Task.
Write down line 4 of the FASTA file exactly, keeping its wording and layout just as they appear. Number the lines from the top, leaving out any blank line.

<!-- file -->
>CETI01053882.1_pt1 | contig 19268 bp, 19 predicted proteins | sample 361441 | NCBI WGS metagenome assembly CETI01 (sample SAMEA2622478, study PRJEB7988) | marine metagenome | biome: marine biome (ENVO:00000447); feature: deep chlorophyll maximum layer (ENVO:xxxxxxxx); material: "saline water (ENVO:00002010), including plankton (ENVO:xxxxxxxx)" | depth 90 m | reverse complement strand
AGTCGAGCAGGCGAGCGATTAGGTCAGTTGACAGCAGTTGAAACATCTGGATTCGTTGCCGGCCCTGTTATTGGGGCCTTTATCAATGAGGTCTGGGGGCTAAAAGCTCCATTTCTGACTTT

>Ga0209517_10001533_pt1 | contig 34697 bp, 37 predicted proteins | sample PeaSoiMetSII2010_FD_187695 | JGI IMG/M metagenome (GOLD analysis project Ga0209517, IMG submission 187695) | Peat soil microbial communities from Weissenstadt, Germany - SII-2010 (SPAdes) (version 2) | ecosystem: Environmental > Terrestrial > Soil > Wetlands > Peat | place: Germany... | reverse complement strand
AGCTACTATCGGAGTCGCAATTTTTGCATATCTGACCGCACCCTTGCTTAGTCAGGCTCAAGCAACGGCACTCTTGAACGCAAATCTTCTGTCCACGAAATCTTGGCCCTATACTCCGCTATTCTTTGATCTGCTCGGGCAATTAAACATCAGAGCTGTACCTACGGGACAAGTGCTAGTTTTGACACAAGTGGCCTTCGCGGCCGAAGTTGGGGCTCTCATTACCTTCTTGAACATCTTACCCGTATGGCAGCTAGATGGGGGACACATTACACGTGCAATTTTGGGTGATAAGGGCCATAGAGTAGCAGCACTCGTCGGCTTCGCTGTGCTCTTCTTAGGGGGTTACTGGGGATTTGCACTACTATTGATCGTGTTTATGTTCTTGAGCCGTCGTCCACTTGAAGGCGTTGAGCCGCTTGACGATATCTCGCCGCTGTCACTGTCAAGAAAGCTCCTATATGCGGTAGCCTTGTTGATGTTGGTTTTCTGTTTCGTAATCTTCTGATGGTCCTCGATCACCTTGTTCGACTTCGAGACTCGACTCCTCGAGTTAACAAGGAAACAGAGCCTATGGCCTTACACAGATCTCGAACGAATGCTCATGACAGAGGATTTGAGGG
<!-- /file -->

AGCTACTATCGGAGTCGCAATTTTTGCATATCTGACCGCACCCTTGCTTAGTCAGGCTCAAGCAACGGCACTCTTGAACGCAAATCTTCTGTCCACGAAATCTTGGCCCTATACTCCGCTATTCTTTGATCTGCTCGGGCAATTAAACATCAGAGCTGTACCTACGGGACAAGTGCTAGTTTTGACACAAGTGGCCTTCGCGGCCGAAGTTGGGGCTCTCATTACCTTCTTGAACATCTTACCCGTATGGCAGCTAGATGGGGGACACATTACACGTGCAATTTTGGGTGATAAGGGCCATAGAGTAGCAGCACTCGTCGGCTTCGCTGTGCTCTTCTTAGGGGGTTACTGGGGATTTGCACTACTATTGATCGTGTTTATGTTCTTGAGCCGTCGTCCACTTGAAGGCGTTGAGCCGCTTGACGATATCTCGCCGCTGTCACTGTCAAGAAAGCTCCTATATGCGGTAGCCTTGTTGATGTTGGTTTTCTGTTTCGTAATCTTCTGATGGTCCTCGATCACCTTGTTCGACTTCGAGACTCGACTCCTCGAGTTAACAAGGAAACAGAGCCTATGGCCTTACACAGATCTCGAACGAATGCTCATGACAGAGGATTTGAGGG